In 2000, when Explorer SUV sales peaked at 445,157 units, leadership was the name of the game atMotor Co.
The auto maker boasted 14 domestic vehicles among the top three nameplates in their segments, per Ward's classification. Seven, including Explorer, were class leaders, while respected models such as the Taurus, Focus and Windstar were among the three No.2s and four No.3s.
Much has changed in half a decade. Only 10vehicles compete among the top three in various segments through June of 2005, with five sitting atop segments; three holding position No.2; and two at No.3.
Models such as theOdyssey, Altima and Tacoma convincingly have unseated longtime Blue Oval breadwinners atop the sales charts, and the competition continues to stiffen for Ford vehicles still in the lead.
Then there is the Ford Explorer, the best-selling SUV for the past 15 years and one of the few properties where being class president remains paramount to the auto maker. Four years after the vehicle's most-significant redesign, Ford invests oodles of hard-to-come-by cash into an '06 refresh aimed at retaining its crown in the slumping middle SUV segment.
The vehicle debuted to journalists in Lake Placid, NY, weeks after the SUV market turned in an 8.5% first-half sales decline. This year, the Chevy TrailBlazer lags Explorer by only 16,400 units — one more creative incentive campaign byCorp. and the Explorer's lead could be toast.
Alas, the list of upgrades is long and significant for the Explorer in '06: The vehicle earns a new V-8, with more horsepower and torque, while coughing up lower emissions. The mill is paired with Ford's first in-house 6-speed automatic transmission. The new unit performs on a par with the Lincoln Navigator'sGroup-built 6-speed on which it is based.
The frame, redesigned in-house for cost savings, is 95% new, stiffer and less likely to bend. New adaptive airbags better cushion occupants during crashes and bigger brakes, increased by 15%, bump payload 10%. The interior is completely revamped, including comfier seats. All this comes despite a lower cost of entry.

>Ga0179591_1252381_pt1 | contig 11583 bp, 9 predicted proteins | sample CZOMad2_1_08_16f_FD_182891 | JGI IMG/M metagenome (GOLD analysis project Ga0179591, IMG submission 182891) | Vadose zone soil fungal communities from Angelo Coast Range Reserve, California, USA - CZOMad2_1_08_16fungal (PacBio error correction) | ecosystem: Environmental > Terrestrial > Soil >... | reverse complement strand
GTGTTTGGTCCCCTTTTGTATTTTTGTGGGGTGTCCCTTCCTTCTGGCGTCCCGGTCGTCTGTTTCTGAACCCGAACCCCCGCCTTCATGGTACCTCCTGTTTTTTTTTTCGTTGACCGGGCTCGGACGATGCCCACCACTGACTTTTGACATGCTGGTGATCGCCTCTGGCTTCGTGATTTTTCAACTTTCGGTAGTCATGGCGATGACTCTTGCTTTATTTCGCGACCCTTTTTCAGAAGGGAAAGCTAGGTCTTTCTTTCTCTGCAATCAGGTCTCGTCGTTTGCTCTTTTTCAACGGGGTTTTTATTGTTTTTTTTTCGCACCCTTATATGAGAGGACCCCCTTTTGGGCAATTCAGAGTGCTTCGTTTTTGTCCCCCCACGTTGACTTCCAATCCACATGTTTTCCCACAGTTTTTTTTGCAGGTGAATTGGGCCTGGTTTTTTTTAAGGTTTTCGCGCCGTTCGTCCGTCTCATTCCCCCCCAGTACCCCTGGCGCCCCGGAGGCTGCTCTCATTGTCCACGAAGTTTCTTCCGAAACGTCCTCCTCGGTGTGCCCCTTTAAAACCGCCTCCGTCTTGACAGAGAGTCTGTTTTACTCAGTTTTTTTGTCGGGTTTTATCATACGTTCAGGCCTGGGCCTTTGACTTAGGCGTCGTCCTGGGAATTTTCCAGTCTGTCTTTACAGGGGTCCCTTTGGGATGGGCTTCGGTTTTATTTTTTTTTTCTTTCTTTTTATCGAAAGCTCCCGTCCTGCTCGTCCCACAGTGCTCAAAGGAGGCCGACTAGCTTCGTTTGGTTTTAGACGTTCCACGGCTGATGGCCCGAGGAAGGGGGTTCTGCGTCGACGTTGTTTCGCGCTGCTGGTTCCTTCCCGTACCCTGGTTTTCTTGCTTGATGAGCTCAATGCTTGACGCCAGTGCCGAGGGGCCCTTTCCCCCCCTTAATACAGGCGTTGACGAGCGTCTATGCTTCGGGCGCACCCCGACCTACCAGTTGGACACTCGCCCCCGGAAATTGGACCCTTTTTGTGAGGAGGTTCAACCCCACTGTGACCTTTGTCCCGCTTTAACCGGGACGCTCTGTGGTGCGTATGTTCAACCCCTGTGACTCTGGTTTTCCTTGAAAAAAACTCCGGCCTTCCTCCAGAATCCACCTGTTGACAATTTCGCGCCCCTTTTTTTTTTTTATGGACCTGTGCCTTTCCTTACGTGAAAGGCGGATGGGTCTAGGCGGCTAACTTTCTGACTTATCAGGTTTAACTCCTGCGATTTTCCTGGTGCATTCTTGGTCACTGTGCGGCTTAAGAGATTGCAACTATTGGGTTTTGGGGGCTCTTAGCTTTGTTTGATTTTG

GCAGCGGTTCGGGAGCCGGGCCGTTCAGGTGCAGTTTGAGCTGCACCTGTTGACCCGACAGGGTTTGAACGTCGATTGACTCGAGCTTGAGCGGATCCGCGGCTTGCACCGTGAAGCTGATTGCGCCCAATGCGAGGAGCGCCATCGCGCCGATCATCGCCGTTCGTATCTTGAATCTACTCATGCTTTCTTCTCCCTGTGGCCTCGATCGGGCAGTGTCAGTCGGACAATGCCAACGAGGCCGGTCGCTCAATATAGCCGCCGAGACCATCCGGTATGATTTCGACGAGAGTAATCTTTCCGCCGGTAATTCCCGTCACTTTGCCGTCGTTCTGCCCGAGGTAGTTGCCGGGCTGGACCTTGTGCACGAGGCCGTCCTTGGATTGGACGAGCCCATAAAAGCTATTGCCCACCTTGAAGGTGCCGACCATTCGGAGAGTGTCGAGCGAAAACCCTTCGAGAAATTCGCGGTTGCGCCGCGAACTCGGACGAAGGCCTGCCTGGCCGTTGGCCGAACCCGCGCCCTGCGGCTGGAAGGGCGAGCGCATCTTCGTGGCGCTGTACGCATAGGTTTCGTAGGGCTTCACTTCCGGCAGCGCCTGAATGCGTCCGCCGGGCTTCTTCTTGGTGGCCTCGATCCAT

Ford slashes average Explorer prices $1,750 in order to keep pace with the hotshot cross/utility vehicles threatening to ruin the SUV parade.
Ford Div. President Darryl Hazel insists the new value proposition may surprise the pundits predicting Explorer sales will sink to 200,000 units annually (down from 339,333 in 2004).
The price-slashing strategy comes as no surprise. Ford needs to readjust stickers to meet growing competition without continuing to resort to $5,000 rebates. The sticker reduction is being made possible by the continuing decline in costs of electronic features, such as stability control, and use of a significant percentage of carry-over parts from the current model.
The new Explorer bows this fall with a base price of $27,175 and will top out at $33,160 before options, such as 4-wheel drive and navigation are added.
If prices of the most serious competitors remain at current levels, Explorer will be undercut only by thePathfinder. It starts at $25,580 and offers a better base package (sans incentives) with a higher-output mill and less expensive 4WD.
While Explorer's standard equipment includes a 4L V-6 mated to a 5-speed transmission, Ford expects more buyers than normal (traditionally 20%) to gravitate to the V-8, given its improvements.
The new 4.6L V-8 (similar to the 3-valve pushing Mustangs and F-150s), is capable of 292 hp and 300 lb.-ft. (406 Nm), a notable increase over the outgoing 4.6L and a sizable boost over the base V-6's 210 hp, 254 lb.-ft. (344 Nm).
The Explorer remains a thoroughbred truck. The interior and exterior are fashioned to better mimic the company's flagship F-150, which has a cabin renowned for quietness and quality materials, while its skin has proven tough and appealing.
Two much-needed options hit the '06 Explorer — navigation and power-folding third-row seats that actually fold flush with the floor, as opposed to the slightly inclined fold-flats of the predecessor.